There are many small branch lines which have closed over the years. A few have been reopened, often after conversion. One such line was the former MG branch from Alanavar to Dandeli, both in north-western Karnataka on the SWR.
It was opened in 1919 by the M&SMR. Passenger traffic was low and it also handled freight from the West Coast Paper mills, served by a siding which took off a little before Dandeli.
The line does not appear in the Bradshaws of 1935 and 1943. Perhaps services were temporarily closed.
This is what we see from the US Army map of 1955:
Here we can see the branch heading to the SW from Alnavar, which is east of Londa. The stations of Shirgur and Dandeli are seen.
And this is the same area through today’s Google Maps:
Here you can see Shingatgeri and Ambewadi stations, and the line heading to the West Coast Paper mills from the latter. Expand the map if needed.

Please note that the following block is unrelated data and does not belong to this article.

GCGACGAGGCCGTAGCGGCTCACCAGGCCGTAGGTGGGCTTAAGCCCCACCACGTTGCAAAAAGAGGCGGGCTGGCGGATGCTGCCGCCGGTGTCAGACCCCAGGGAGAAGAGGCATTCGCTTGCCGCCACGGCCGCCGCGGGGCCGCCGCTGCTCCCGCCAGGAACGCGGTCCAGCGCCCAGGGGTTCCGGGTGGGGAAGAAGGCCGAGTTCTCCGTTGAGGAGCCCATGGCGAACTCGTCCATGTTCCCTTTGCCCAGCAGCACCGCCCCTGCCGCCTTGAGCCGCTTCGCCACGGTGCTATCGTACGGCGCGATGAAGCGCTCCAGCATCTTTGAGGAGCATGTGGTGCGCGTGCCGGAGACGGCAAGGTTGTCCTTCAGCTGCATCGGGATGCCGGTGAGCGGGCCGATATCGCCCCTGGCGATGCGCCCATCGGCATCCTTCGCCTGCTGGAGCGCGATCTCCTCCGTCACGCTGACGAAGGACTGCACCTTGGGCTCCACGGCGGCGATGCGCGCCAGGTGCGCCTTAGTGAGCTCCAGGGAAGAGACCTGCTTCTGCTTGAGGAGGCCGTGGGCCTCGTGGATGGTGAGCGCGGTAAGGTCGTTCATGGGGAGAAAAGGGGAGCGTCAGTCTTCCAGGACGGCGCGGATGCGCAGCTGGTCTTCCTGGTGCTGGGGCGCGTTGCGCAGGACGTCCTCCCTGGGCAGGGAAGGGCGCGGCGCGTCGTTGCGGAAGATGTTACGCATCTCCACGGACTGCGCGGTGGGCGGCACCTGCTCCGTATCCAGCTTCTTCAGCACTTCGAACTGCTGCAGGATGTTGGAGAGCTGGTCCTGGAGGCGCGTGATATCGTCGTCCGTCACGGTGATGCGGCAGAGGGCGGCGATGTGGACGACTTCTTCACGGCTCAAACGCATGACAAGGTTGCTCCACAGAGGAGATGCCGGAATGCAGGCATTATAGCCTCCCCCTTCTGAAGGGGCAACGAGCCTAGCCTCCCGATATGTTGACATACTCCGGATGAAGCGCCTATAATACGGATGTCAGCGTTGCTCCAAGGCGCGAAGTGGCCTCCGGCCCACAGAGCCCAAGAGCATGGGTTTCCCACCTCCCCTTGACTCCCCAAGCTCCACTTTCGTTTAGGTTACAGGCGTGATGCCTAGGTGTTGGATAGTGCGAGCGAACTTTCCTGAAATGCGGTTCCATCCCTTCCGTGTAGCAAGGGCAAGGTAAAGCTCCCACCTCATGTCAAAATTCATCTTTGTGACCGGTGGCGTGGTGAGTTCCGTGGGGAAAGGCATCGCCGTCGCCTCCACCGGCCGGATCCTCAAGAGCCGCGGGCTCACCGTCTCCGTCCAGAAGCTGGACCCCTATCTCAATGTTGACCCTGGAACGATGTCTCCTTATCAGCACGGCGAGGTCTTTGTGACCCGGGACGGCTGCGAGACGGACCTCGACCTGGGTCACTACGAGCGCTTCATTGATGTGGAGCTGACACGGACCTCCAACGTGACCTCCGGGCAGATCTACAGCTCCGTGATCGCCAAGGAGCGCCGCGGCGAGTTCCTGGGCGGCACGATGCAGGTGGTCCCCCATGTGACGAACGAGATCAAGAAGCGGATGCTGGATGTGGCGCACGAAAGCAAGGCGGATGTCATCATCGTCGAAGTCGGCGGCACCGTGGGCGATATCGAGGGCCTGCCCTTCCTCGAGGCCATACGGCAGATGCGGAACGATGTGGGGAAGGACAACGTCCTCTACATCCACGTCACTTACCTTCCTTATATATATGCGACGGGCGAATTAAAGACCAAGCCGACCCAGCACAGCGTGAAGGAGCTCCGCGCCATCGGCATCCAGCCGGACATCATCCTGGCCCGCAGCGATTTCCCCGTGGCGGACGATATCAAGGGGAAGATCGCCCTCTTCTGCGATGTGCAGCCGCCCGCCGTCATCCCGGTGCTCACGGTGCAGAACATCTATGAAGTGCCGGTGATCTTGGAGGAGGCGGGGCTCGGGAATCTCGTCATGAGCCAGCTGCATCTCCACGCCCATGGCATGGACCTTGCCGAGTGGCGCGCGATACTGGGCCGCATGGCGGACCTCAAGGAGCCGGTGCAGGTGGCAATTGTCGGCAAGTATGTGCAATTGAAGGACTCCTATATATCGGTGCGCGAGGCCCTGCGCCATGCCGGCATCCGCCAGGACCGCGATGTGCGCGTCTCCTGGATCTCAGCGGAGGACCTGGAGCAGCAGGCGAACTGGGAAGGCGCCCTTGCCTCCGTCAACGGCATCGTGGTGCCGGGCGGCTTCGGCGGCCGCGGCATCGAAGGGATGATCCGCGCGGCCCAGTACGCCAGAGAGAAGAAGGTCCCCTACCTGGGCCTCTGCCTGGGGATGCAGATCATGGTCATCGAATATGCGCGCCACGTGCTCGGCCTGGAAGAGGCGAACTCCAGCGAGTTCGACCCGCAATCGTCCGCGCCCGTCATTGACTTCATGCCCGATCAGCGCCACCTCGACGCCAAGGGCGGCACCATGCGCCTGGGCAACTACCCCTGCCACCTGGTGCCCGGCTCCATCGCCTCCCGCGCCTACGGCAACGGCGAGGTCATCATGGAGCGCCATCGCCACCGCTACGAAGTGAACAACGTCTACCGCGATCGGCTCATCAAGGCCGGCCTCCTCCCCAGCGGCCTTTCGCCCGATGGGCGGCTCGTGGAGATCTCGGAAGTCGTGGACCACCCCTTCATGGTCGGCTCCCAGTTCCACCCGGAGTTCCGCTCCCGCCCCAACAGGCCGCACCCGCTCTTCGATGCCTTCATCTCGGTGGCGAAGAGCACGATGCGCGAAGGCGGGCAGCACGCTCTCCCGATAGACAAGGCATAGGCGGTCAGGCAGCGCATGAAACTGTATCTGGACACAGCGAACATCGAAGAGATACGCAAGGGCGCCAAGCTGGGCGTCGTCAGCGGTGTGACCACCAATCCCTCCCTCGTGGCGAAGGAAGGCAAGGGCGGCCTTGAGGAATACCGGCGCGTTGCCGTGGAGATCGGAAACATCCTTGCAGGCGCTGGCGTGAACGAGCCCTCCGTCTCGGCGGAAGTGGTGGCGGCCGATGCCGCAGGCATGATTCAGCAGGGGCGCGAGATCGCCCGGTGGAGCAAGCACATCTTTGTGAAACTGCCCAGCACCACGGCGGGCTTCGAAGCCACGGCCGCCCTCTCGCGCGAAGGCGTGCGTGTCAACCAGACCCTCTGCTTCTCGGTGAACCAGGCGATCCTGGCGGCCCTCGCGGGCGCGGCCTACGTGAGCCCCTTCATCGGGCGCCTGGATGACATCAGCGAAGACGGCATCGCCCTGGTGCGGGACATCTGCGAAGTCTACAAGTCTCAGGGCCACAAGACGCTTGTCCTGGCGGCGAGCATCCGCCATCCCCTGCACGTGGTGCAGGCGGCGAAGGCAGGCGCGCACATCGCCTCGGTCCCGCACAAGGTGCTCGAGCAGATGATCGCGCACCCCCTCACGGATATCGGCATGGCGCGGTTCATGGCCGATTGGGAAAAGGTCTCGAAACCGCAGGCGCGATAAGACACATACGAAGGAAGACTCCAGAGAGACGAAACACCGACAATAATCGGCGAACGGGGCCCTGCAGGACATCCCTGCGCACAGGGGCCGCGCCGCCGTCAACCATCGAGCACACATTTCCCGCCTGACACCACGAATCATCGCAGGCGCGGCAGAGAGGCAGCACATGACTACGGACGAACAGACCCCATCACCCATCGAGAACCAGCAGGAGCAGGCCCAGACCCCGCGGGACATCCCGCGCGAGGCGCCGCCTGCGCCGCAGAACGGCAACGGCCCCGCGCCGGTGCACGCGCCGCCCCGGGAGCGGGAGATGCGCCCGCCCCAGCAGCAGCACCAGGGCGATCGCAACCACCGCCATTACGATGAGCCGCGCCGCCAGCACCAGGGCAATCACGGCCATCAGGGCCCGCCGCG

In timetables of the 1960s, we see
Alnavar; 14 km to Shingatgeri, 22 km to Shirgur Siding Halt and finally Dandeli (32 km). No Ambewadi station.
At this time there are two pairs of passenger trains between Alnavar and Dandeli.
By February 1994, this is what Bradshaw said:
Services had shrunk to a bare minimum. By then, BG conversion of Miraj to Bangalore had started in earnest and it was not thought worthwhile to convert this MG branch. Freight traffic must have dried up by then. Services were suspended some time in 1994 and nothing was heard from there until recently.
The line was converted to BG up to Ambewadi as well as the paper mills siding. According to a friend who was posted in that area in the mid-2000s, goods trains were running but there were no passenger services on the BG.
Public demand had grown in recent years, with the growth of tourism around Dandeli.
Finally it was decided to convert the line to BG, but only up to a new station called Ambewadi 26 km from Alnavar:
A few days ago, a new passenger train was started between nearby Dharwad and Ambewadi. Here is its timetable:
The RBS table for this branch:
There are not many short branches which have been revived after being in a coma for 25 years.